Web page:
Hobo Traveler: Rio Gallegos

Sorry… No pictures (my Sony Digital camera broke, and I am hobo poor) A city located in the south of Argentina.  Rio means river in Spanish, and the city is located on a river. Go figure. This is a very large river that is half salt and half fresh water. The tide rises and falls in front of the city with the convergence of the river and the ocean. (South Atlantic)

There are large boats that enter the river to collect both oil and coal to transport to market.

I visited the point of land called. Punta Loyola where they loaded the boats with both oil and coal. We were very lucky the man that worked there gave us a tour. Explaining in great detail how this process happens. They have those very large tanks that hold 15,000 cubic meters of oil. He said it takes about 3 of them to fill a ship. The ship can only be loaded during high tide.

I enjoyed this a lot. I like about where people work in different parts of the world  I find it best for me to keep my mind open to everything. Tourism can be about anything. They now have lots of Eco-tourism, (Ecology) and Agro-tourism (Agriculture). Busi-tourism? Tours of a business are fun and interesting.

I am also getting a tour, or lesson in cooking food. ? Cooking-tourism?

This is good fun. Finding someone to teach you to cook the local typical foods is a great way to spend the day. Trying to discover what the typical food is, may be more difficult. I find people do not want to talk about what they consider common, or normal. They believe that I need to learn about the special food. Therefore they ignore their normal foods, or typical.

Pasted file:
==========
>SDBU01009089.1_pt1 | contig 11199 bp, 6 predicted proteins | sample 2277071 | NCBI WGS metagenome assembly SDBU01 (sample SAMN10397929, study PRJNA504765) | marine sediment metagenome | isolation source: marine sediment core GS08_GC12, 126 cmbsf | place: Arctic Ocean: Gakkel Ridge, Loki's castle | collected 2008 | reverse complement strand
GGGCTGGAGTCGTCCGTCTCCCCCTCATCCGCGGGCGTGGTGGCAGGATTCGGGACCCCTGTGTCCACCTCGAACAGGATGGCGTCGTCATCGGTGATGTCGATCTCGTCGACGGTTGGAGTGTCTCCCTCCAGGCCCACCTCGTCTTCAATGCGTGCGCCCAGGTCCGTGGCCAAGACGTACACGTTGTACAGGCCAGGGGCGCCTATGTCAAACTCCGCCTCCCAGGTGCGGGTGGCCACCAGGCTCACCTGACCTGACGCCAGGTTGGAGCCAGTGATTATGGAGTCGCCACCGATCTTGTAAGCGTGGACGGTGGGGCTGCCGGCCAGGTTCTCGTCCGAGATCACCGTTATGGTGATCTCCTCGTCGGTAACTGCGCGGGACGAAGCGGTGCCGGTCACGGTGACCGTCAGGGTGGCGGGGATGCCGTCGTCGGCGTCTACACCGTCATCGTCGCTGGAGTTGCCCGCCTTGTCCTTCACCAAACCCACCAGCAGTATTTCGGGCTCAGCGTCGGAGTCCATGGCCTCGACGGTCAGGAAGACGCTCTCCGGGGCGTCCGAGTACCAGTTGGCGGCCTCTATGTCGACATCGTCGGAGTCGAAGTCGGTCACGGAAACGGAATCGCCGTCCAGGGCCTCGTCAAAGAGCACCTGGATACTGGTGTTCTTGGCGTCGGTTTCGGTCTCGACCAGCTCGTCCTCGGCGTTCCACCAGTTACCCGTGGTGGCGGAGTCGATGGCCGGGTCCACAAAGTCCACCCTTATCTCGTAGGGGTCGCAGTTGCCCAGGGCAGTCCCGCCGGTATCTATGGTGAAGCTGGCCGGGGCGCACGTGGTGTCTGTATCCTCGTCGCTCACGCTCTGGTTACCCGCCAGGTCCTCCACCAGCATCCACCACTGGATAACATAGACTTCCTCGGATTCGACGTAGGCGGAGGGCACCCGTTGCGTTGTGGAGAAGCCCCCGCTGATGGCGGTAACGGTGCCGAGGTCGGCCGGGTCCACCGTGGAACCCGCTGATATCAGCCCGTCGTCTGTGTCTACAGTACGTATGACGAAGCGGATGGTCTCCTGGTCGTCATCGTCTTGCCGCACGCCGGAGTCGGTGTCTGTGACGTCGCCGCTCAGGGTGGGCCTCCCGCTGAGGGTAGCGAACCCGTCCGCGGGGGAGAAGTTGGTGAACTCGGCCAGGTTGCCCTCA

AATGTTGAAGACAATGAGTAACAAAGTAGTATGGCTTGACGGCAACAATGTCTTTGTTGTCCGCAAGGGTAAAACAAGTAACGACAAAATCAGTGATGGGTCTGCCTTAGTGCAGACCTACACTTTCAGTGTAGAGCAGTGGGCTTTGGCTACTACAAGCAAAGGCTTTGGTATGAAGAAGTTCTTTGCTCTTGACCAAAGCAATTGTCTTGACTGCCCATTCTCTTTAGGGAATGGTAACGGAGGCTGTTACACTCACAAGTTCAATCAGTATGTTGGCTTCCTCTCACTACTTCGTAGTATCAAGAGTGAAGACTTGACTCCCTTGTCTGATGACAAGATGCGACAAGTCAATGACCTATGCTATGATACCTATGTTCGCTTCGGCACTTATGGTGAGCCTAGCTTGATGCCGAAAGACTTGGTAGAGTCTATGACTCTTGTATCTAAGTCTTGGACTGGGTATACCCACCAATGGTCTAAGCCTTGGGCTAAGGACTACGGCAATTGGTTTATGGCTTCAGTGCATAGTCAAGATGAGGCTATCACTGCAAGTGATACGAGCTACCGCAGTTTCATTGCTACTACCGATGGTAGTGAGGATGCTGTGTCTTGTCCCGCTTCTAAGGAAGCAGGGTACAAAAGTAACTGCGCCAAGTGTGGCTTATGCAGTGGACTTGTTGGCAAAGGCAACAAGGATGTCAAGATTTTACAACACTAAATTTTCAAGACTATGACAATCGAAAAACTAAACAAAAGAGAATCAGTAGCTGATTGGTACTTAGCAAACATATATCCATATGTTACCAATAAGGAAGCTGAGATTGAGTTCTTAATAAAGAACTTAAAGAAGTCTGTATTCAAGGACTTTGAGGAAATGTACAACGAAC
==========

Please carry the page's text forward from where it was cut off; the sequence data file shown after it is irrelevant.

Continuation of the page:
But… These foods are unique to me.

Typical foods here:

EMPANADAS: A sort of soft taco, made of softer dough, and either baked or deep-fried. They usually put some form of meat, maybe eggs, and sauces. What they put in varies a lot, from tuna to chicken. Sort of like a family recipe of meatloaf where everyone makes it different.

LOCRO: A stew-like soup, that reminds me of my mother’s ham and beans, but I am not sure them things are beans. After the lesson, I may be more clear. Not a goulash, but more of a soup. The one I ate the other day had ham.

ASADO Baked… Asado means baked. When the say Asado they man baked beef. When they say Carne that means beef. Carne is meat in English, but when you ask for carne you get beef. If you want chicken you have to say POLLO.

They take various type of beef and bake it. I got to go. I am hungry now. Empanada binge yo me voy.

Life is good.
The hobotraveler.com

Share this story:

Share on facebook
Share on twitter
Share on linkedin
Share on email

More stories like this one:

Reverend Johannes Myors 2020

The Bicycling Reverend

The bicycling Reverend Johannes Myors helps a stranded Marine suffering from Post-traumatic stress disorder (PTSD).

A photo of us mimicking the pose of the presidents on Mount Rushmore.

How to make a memorable moment

In celebration of my website’s 20th anniversary and my 50th lap around the sun, I’ve written an extra-special story about how I live a life worth living, including making memorable moments and how friends shed new light on life.

If you enjoyed this story, please make a small donation to help us with our cost and keep Scott caffeinated. Or go a little bigger, to fund a School Visit, the Make-A-Book Project or Book Donations. Thanks to everyone that has helped us make dreams come true for the past 20 years!


Looks like your enjoying our site

Join our bi-Annual Newsletter
to get premium content

Get the
latest news

Sign up for our biannual newsletter to get updates, discounts and premium content.